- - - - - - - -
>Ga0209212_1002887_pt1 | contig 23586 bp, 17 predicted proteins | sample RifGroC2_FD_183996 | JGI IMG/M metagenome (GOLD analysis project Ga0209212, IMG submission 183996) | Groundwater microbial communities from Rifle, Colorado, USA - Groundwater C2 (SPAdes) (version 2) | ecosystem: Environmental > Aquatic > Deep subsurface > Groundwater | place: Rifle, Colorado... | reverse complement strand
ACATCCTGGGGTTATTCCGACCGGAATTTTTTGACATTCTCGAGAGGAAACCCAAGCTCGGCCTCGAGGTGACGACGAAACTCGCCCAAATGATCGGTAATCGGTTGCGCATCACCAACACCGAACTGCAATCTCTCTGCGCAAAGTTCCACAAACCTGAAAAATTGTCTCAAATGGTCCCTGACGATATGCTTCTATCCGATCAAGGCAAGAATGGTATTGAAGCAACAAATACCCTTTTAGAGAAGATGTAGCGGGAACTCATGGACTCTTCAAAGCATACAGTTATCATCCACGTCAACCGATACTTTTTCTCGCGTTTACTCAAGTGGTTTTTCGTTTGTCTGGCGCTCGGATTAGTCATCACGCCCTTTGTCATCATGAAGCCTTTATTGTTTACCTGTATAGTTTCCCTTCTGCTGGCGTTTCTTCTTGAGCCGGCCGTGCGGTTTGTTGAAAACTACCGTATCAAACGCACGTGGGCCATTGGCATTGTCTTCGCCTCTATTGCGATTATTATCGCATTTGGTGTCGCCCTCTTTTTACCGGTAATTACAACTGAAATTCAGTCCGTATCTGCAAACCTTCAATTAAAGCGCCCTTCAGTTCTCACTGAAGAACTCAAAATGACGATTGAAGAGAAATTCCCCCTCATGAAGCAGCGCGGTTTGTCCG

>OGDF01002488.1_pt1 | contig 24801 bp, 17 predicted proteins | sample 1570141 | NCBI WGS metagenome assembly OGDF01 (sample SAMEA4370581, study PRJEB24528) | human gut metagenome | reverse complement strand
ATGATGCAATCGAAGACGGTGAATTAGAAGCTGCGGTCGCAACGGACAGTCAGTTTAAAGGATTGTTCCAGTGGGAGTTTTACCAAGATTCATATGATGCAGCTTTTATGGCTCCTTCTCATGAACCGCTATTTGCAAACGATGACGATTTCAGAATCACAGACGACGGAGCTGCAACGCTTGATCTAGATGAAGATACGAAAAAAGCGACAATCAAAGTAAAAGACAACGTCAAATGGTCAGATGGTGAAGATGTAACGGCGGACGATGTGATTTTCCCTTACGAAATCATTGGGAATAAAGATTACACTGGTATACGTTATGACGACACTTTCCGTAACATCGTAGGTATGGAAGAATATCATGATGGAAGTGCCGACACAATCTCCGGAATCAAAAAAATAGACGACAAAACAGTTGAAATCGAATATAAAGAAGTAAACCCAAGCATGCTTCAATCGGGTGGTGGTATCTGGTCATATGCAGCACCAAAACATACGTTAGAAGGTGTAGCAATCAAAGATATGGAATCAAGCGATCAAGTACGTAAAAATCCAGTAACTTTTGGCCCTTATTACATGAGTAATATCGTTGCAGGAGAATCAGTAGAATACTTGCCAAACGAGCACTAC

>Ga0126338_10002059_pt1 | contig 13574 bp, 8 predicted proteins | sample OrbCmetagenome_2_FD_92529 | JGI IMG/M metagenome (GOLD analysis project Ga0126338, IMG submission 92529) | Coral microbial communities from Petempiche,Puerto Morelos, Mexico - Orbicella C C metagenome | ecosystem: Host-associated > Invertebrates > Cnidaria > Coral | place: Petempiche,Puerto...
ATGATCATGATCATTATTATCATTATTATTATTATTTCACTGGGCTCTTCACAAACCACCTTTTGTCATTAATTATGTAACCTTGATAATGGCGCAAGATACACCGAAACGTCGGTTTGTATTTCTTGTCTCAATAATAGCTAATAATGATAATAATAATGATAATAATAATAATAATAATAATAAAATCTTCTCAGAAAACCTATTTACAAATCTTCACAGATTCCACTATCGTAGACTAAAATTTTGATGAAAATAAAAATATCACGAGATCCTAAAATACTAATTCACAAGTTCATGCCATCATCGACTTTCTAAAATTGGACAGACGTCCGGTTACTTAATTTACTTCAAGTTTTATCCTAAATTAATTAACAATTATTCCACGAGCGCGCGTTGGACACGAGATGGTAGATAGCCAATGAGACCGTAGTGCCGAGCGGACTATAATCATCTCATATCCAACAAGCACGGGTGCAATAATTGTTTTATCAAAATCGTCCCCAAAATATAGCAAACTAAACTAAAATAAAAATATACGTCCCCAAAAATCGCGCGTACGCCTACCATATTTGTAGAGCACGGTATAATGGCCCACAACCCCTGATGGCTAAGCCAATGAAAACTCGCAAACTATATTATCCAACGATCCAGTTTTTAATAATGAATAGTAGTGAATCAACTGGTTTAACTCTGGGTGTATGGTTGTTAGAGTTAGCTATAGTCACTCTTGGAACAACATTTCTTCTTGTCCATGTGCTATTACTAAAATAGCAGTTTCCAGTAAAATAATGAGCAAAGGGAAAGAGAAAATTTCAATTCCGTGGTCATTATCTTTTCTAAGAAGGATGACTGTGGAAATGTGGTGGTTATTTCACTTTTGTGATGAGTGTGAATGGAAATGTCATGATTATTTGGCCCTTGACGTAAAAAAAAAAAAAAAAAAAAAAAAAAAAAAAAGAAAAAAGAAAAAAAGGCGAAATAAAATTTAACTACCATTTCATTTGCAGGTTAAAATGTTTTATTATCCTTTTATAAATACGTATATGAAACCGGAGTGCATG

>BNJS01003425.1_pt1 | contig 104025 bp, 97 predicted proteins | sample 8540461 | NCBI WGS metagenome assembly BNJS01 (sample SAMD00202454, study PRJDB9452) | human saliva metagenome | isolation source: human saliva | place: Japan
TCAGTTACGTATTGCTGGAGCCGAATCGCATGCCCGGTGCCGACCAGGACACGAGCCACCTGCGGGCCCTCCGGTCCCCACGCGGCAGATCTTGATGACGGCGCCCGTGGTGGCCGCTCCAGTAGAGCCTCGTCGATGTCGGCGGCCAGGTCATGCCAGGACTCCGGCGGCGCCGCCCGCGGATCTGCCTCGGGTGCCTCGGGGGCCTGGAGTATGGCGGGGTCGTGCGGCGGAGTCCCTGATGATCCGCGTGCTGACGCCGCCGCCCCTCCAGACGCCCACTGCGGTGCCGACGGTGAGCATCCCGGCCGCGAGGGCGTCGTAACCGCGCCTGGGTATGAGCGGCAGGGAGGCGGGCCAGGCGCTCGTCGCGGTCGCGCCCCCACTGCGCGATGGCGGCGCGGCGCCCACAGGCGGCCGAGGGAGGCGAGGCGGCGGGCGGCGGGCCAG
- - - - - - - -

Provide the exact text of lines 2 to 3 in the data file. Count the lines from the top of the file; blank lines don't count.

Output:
ACATCCTGGGGTTATTCCGACCGGAATTTTTTGACATTCTCGAGAGGAAACCCAAGCTCGGCCTCGAGGTGACGACGAAACTCGCCCAAATGATCGGTAATCGGTTGCGCATCACCAACACCGAACTGCAATCTCTCTGCGCAAAGTTCCACAAACCTGAAAAATTGTCTCAAATGGTCCCTGACGATATGCTTCTATCCGATCAAGGCAAGAATGGTATTGAAGCAACAAATACCCTTTTAGAGAAGATGTAGCGGGAACTCATGGACTCTTCAAAGCATACAGTTATCATCCACGTCAACCGATACTTTTTCTCGCGTTTACTCAAGTGGTTTTTCGTTTGTCTGGCGCTCGGATTAGTCATCACGCCCTTTGTCATCATGAAGCCTTTATTGTTTACCTGTATAGTTTCCCTTCTGCTGGCGTTTCTTCTTGAGCCGGCCGTGCGGTTTGTTGAAAACTACCGTATCAAACGCACGTGGGCCATTGGCATTGTCTTCGCCTCTATTGCGATTATTATCGCATTTGGTGTCGCCCTCTTTTTACCGGTAATTACAACTGAAATTCAGTCCGTATCTGCAAACCTTCAATTAAAGCGCCCTTCAGTTCTCACTGAAGAACTCAAAATGACGATTGAAGAGAAATTCCCCCTCATGAAGCAGCGCGGTTTGTCCG

>OGDF01002488.1_pt1 | contig 24801 bp, 17 predicted proteins | sample 1570141 | NCBI WGS metagenome assembly OGDF01 (sample SAMEA4370581, study PRJEB24528) | human gut metagenome | reverse complement strand